British Premier David Cameron said on Friday morning he will resign by October now that Britons have voted to exit the European Union.
Cameron had fought for remaining in the EU, facing off with Brexit supporters from within his own Conservative Party.
"The will of the British people is an instruction that must be delivered," he said outside his London residence in Downing Street.
"I think the country requires fresh leadership to take it in this direction," he added.
The next premier should take the formal decision on when to trigger Britain's exit process under Article 50 of the EU treaties, Cameron said.
Cameron's decision to resign expected to set off an intense Conservative Party leadership battle.
Among the likely contenders are former London Mayor Boris Johnson and Justice Secretary Michael Gove, who both helped lead the "leave" campaign.
Other Cabinet members are likely to contend as well.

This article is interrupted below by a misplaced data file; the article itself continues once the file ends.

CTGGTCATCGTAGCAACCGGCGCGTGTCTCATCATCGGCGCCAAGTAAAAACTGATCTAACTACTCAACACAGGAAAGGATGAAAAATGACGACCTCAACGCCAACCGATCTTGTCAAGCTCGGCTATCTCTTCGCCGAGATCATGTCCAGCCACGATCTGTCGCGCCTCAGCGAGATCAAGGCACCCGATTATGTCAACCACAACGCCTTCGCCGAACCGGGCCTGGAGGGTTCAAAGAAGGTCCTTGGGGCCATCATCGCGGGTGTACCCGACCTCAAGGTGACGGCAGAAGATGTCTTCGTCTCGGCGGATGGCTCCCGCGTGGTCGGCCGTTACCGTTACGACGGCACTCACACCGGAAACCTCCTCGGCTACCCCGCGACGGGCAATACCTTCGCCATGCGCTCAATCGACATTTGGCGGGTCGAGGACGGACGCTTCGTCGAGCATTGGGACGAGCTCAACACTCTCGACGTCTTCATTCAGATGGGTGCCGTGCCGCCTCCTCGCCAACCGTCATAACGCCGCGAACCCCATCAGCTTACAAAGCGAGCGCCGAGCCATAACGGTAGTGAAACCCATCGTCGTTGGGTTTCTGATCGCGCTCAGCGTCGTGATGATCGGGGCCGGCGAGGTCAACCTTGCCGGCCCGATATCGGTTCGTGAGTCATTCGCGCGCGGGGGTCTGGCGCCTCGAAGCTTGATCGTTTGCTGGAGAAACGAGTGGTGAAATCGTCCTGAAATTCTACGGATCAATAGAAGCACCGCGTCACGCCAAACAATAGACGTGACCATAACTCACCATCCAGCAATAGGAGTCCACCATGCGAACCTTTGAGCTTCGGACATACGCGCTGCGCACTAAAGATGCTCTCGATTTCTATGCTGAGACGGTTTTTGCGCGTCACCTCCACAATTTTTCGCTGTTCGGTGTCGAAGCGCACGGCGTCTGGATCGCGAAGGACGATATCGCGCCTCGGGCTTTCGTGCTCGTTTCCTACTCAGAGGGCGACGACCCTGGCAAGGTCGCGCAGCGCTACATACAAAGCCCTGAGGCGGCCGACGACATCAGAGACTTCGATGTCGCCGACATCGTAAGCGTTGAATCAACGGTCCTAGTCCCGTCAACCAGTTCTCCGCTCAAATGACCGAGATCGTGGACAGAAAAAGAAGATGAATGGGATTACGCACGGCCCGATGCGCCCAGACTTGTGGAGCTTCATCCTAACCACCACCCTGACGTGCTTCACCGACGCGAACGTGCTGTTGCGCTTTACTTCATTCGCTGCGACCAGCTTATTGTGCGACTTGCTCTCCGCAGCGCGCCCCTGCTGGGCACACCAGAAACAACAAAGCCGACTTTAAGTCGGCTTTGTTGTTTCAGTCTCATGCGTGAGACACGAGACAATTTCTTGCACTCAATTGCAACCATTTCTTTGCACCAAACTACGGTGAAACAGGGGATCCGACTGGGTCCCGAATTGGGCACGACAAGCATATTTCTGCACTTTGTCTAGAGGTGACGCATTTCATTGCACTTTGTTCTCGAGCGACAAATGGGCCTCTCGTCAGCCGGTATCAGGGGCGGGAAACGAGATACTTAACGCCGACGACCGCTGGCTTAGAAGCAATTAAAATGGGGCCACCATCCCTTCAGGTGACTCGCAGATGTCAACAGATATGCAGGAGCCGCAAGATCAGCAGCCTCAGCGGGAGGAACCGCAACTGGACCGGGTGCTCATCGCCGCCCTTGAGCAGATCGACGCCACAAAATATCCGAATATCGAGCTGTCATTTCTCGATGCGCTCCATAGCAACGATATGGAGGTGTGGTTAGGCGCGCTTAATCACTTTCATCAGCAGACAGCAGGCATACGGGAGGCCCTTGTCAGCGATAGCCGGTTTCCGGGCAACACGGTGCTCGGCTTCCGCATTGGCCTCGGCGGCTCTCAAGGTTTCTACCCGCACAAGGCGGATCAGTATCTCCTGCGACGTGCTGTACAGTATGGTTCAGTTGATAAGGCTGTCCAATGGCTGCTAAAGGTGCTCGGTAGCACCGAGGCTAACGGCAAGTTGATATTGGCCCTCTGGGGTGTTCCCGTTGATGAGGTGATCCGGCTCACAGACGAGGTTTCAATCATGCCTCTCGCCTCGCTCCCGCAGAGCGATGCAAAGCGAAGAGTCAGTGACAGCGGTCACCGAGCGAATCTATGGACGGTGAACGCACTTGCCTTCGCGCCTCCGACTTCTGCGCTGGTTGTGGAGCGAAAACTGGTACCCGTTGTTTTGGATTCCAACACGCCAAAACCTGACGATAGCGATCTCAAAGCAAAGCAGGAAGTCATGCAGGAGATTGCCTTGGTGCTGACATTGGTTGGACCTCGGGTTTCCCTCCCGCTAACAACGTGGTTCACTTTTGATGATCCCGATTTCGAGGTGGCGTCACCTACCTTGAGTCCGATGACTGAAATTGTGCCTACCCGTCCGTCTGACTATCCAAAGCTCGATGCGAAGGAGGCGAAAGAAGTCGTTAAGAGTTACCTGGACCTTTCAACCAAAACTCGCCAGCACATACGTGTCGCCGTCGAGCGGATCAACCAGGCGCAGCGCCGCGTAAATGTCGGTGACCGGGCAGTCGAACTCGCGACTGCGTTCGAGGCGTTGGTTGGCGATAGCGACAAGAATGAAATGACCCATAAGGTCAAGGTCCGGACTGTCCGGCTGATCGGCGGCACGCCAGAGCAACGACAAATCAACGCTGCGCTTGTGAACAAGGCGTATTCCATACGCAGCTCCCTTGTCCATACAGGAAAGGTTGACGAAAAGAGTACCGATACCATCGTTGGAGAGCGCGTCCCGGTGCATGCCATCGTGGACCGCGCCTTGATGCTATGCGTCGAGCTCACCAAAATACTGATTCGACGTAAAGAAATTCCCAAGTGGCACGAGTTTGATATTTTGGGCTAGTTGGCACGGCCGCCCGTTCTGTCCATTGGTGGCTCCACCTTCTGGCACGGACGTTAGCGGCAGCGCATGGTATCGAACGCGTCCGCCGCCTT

Defense Secretary Michael Fallon said it is too early to speculate about who will replace Cameron.
"I think it is a bit too early to start speculating about that," he said. "There is plenty to do now to help make this decision work, to stabilize our economy, to reassure our allies and to continue the program we were all elected on last year."
He said Cameron has done the honorable thing by resigning.
Cameron had been expected to serve several more years. He was re-elected last year with a majority vote but lost control of the European Union debate.
With his wife Samantha at his side, he said he is not the correct "captain" to steer Britain through its upcoming negotiations.